This time around - I took part in the Barren Book Tour. We read Love and Other Impossible Pursuits by Ayelet Waldman. I started reading this book without having any idea what it was about - and was kind of blown away at first. Emilia has a stepson, and just lost her daughter to SIDS. I was often conflicted while reading the book that she should be happy for what she has (a stepson!) but not being able to understand how she even got out of bed in the morning. The loss of a 3 month old baby? I can't even comprehend.
Here are the questions I chose to answer:
- Emilia has a difficult time relating to other women who have had losses in pregnancy, usually because she sees her situation as different and worse than those women who have had miscarriages. She is particularly hard on her friend Mindy. Do you feel like this attitude was justified on her part? Are mothers of SIDs victims much different and worse off than mothers of miscarriages? Or can we all belong to the same support group?
I totally agree with Emilia, but on the other end of the spectrum. I feel that I have had to deal with NOTHING (infertility and an ectopic pregnancy) compared to those who have had a miscarriage or SIDS. I really don't don't have any idea how I would carry on if my baby died of SIDS. I actually know someone who just recently lost their 3 month old son to SIDS, and I have watched how they are dealing with it - and it tears me apart.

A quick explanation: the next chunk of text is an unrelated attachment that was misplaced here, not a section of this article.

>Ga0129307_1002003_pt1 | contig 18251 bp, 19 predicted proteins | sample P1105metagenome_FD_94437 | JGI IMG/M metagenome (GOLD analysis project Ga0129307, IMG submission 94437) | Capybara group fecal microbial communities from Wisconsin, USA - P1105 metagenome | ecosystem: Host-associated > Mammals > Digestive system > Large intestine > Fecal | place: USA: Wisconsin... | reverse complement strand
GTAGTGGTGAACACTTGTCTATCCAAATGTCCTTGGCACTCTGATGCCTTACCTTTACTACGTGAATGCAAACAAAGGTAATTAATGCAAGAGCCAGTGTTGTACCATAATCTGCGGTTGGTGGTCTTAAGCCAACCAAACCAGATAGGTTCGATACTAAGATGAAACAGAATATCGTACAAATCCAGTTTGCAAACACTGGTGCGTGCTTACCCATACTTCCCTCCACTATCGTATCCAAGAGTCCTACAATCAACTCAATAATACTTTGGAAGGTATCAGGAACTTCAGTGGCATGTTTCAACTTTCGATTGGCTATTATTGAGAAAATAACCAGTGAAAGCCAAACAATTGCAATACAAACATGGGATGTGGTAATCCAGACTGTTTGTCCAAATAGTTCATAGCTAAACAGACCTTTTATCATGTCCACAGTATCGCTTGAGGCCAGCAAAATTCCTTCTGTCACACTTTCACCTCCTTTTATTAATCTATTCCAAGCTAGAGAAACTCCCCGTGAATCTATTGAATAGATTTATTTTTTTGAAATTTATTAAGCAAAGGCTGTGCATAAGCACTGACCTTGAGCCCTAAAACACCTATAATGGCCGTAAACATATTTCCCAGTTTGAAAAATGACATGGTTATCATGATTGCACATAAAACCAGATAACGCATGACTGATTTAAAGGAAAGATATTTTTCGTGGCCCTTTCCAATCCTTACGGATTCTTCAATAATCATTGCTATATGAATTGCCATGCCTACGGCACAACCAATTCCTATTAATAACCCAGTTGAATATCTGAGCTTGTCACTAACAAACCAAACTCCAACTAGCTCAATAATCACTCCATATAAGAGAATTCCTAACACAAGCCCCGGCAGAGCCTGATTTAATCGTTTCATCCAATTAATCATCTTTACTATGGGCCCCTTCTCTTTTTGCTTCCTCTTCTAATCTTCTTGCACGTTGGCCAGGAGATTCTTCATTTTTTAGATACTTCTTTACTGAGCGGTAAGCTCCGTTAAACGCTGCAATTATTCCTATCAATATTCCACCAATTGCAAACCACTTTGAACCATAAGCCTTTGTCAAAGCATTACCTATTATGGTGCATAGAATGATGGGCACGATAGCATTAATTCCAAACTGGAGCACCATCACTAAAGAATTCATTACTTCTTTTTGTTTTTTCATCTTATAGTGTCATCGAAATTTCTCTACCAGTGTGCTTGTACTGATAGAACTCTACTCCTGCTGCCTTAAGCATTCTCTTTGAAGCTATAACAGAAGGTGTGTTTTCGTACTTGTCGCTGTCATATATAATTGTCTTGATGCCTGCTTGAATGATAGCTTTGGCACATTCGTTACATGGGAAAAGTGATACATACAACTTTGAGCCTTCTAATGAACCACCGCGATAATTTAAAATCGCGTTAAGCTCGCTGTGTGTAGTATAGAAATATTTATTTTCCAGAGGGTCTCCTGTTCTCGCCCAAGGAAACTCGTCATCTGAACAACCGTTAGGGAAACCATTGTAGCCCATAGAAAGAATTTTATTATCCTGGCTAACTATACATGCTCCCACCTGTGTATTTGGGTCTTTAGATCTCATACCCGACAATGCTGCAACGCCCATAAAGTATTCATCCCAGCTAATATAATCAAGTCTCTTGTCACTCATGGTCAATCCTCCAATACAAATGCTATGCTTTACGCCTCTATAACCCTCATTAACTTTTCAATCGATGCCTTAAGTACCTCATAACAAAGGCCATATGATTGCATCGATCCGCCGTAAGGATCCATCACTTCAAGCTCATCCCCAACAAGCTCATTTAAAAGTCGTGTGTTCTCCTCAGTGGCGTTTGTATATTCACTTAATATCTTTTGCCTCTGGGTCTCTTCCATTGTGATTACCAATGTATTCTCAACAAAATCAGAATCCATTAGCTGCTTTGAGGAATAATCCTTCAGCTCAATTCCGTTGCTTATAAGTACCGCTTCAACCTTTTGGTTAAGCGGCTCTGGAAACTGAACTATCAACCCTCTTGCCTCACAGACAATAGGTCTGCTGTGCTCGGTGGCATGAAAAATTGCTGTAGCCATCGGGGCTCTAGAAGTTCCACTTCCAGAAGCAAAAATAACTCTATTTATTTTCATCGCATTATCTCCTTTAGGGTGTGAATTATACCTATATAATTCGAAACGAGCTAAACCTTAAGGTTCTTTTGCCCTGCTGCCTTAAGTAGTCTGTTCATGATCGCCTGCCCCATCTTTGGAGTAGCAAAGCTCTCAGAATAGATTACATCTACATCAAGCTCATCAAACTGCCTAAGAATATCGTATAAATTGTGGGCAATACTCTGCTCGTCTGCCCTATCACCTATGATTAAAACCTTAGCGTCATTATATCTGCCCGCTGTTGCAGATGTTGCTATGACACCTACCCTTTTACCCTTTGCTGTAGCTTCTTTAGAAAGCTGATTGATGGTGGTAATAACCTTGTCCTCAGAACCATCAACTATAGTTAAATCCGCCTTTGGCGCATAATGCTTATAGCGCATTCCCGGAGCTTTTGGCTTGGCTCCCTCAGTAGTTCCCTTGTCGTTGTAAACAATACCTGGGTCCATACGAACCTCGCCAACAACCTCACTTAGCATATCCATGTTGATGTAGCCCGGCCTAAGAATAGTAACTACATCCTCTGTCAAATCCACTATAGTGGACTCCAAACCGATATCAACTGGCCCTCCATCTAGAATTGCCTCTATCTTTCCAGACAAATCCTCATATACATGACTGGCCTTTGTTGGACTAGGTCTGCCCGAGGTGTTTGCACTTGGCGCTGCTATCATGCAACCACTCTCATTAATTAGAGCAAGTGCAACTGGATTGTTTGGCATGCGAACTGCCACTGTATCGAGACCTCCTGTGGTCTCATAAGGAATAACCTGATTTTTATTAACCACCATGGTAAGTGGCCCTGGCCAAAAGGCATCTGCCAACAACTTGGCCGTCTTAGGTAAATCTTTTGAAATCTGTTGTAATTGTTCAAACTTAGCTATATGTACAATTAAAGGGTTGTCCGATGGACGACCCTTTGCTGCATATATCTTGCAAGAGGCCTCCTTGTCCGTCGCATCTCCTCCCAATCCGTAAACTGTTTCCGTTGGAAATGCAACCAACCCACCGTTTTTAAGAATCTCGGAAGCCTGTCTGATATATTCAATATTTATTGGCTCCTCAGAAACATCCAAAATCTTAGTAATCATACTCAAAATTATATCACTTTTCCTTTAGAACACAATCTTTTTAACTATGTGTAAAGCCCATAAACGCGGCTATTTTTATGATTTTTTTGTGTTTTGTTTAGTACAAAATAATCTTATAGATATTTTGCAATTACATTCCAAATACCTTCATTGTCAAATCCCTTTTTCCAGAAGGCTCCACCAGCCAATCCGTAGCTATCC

- We all have had someone in our lives like William who innocently says the wrong thing more often then we would like. How has your infertility experience helped you respond better to those "innocent yet wrong" comments/questions?
I put on a smile, and joke about it. Until I started dealing with infertility myself, the fact that not everyone can have babies at the drop of a hat would never have even crossed my mind. And it's not like a broken leg or another obvious aliment that people automatically know that you are having trouble with. I'm not trying to educate the rest of the world about infertility - it's something that Aaron and I deal with together. I know there are bloggers that are all about educating people about what we are going through - honestly, I only have enough energy to deal with it myself - no matter teaching everyone else about it!
- Emilia tries to get the restaurant to begin carrying a pink cupcake for William, admitting, "He will be overcome by the bliss of a strawberry cupcake and he will forget the rage in his mother's face when she looked at me. I wish there was a cupcake that delicious. What will it take for me to forget, I wonder?" Is that level of distraction only capable by children? What do you use to distract yourself when you're trying to forget something painful?
I am always thinking of all the things in my life that are totally wonderful. I have a great husband, a wonderful family that loves me, a great group of friends, a good house in a welcoming neighborhood. I am healthily, generally happy, and loved. Although I go through major frustrations with all this waiting with the IVF crap- in the end? I'm happy. Having a baby isn't what I'm waiting for to make my life whole. And I know, without a shadow of a doubt, that Aaron and I will have a baby together. It's just a matter of when.
Hey - today is my birthday! I'm taking the day off of work, meeting a girlfriend for lunch and Aaron is sending me for a hot rock massage. Not too shabby.